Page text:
After the contract is signed, the buyers order a Title Search and if applicable, they apply for a mortgage loan. Once the buyers receive the title report they will send the title report to the Seller’s attorney and it is the responsibility of the Sellers, with the aid of their attorney, to clear all the “title defects” that need to be cleared before the closing date. What is meant by Title Defects? Here are a few examples:

  • A common title defect is a lien on the property. The most popular liens are mortgages and HELOC’s or home equity lines of credit. These liens must be paid off at the closing. Other common liens include tax liens from municipalities, judgments, and mechanic’s liens. As a general rule, all of these liens that attach to the property must be satisfied at closing or the bank will not fund the loan and the title company will not provide insurance to the buyers or the lender.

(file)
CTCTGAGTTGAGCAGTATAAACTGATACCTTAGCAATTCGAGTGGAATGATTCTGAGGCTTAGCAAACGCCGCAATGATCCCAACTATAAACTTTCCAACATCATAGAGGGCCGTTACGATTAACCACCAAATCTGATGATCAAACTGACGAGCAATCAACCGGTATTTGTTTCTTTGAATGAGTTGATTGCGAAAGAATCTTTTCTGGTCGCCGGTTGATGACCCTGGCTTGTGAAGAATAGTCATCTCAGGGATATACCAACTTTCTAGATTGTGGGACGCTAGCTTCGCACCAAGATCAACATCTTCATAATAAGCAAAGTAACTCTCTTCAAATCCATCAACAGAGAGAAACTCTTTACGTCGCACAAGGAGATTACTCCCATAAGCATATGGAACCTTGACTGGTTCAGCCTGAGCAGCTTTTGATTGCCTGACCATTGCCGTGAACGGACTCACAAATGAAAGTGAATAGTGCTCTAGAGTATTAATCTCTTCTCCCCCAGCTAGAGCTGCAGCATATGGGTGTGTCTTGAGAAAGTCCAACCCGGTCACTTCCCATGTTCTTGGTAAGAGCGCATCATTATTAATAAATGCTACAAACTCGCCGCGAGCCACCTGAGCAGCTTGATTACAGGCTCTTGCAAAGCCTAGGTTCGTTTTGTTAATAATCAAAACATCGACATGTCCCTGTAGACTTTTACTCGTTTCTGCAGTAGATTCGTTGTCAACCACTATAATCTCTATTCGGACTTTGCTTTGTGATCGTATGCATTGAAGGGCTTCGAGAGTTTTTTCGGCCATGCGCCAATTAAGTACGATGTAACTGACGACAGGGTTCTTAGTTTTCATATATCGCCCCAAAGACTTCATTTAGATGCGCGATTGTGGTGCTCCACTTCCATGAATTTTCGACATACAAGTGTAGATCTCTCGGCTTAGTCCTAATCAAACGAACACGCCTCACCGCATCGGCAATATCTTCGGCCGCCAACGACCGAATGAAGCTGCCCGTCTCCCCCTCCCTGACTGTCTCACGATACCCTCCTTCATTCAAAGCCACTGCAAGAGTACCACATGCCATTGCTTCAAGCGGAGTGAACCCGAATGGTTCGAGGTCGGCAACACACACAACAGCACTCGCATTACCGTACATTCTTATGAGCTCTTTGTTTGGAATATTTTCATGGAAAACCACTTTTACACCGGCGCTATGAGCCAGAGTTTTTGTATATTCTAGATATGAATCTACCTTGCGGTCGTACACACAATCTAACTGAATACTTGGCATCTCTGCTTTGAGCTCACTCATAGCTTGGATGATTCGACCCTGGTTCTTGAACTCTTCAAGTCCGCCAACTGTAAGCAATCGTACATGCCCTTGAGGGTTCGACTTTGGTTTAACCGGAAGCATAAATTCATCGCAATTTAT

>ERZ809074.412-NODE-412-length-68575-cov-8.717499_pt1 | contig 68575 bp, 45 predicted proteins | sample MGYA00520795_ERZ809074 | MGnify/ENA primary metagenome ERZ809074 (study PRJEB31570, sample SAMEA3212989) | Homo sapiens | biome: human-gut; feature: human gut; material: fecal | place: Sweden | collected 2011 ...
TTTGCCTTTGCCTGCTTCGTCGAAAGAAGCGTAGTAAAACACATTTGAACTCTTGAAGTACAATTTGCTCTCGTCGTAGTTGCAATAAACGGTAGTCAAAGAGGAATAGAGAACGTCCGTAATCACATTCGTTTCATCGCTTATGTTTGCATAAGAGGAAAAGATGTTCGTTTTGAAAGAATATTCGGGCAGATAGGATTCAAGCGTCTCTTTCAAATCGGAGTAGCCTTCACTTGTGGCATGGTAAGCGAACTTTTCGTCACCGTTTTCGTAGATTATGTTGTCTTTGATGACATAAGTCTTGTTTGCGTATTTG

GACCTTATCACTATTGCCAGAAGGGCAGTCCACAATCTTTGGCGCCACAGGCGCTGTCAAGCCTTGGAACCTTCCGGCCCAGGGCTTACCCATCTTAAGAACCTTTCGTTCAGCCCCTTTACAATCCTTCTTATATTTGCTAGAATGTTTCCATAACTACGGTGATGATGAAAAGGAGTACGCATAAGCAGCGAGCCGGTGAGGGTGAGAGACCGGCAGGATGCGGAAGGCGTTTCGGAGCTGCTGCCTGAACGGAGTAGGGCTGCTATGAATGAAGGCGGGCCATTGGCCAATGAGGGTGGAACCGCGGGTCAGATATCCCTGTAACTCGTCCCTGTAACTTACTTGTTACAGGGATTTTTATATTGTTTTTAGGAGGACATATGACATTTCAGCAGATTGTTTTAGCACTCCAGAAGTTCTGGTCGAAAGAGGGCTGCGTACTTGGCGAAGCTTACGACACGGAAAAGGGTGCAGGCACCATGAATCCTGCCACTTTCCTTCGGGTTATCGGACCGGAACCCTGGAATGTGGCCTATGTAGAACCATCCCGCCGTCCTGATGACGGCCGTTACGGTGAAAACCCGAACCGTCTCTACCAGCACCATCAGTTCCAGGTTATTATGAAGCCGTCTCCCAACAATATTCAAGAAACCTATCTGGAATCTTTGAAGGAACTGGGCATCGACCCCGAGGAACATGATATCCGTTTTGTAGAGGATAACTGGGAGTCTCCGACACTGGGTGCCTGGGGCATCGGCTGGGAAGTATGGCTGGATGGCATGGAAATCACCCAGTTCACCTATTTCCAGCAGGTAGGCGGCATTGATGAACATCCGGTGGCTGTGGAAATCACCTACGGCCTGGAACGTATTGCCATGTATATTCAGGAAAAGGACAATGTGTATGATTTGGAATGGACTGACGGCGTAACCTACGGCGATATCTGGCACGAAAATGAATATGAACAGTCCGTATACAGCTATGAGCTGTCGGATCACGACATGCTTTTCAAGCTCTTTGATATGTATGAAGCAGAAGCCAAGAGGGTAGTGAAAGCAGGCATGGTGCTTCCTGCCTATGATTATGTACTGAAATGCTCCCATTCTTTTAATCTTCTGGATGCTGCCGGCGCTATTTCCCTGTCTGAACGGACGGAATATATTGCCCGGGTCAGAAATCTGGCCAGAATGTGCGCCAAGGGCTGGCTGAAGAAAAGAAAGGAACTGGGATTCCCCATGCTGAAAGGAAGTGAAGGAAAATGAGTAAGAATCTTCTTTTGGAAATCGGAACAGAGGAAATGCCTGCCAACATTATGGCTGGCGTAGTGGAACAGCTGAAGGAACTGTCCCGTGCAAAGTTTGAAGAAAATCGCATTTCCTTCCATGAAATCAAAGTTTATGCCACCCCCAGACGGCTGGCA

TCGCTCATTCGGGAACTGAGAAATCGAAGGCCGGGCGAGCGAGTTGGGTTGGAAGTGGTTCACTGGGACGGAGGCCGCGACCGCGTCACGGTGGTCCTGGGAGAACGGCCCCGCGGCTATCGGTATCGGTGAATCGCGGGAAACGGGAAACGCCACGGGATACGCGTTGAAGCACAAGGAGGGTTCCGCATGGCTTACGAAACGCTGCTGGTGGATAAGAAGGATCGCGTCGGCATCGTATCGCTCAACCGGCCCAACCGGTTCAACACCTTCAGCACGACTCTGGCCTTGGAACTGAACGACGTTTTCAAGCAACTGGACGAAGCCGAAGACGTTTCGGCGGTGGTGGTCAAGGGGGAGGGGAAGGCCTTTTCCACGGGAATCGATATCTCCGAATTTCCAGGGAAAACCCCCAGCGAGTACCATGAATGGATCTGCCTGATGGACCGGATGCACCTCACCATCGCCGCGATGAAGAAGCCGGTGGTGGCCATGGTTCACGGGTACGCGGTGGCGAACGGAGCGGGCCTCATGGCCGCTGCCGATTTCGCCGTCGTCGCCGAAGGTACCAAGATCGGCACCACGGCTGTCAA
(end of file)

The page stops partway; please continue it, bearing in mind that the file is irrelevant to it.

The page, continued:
• Other title defects may concern the condition of the property. If there is a structure that does not contain a C of O (Certificate of Occupancy); then the buyer will most likely have to obtain the necessary C of O or permit before the buyer agrees to close (they can usually cancel the contract if their are permit issues that cannot be alleviated by the buyer). An example is a deck that was built without a permit – the seller will need to obtain a C of O in order to easily sell their home. If you are considering selling your home, it is recommended that you make sure that all of the structures on your property have valid Certificate of Occupancy and permits so you do not run into this problem.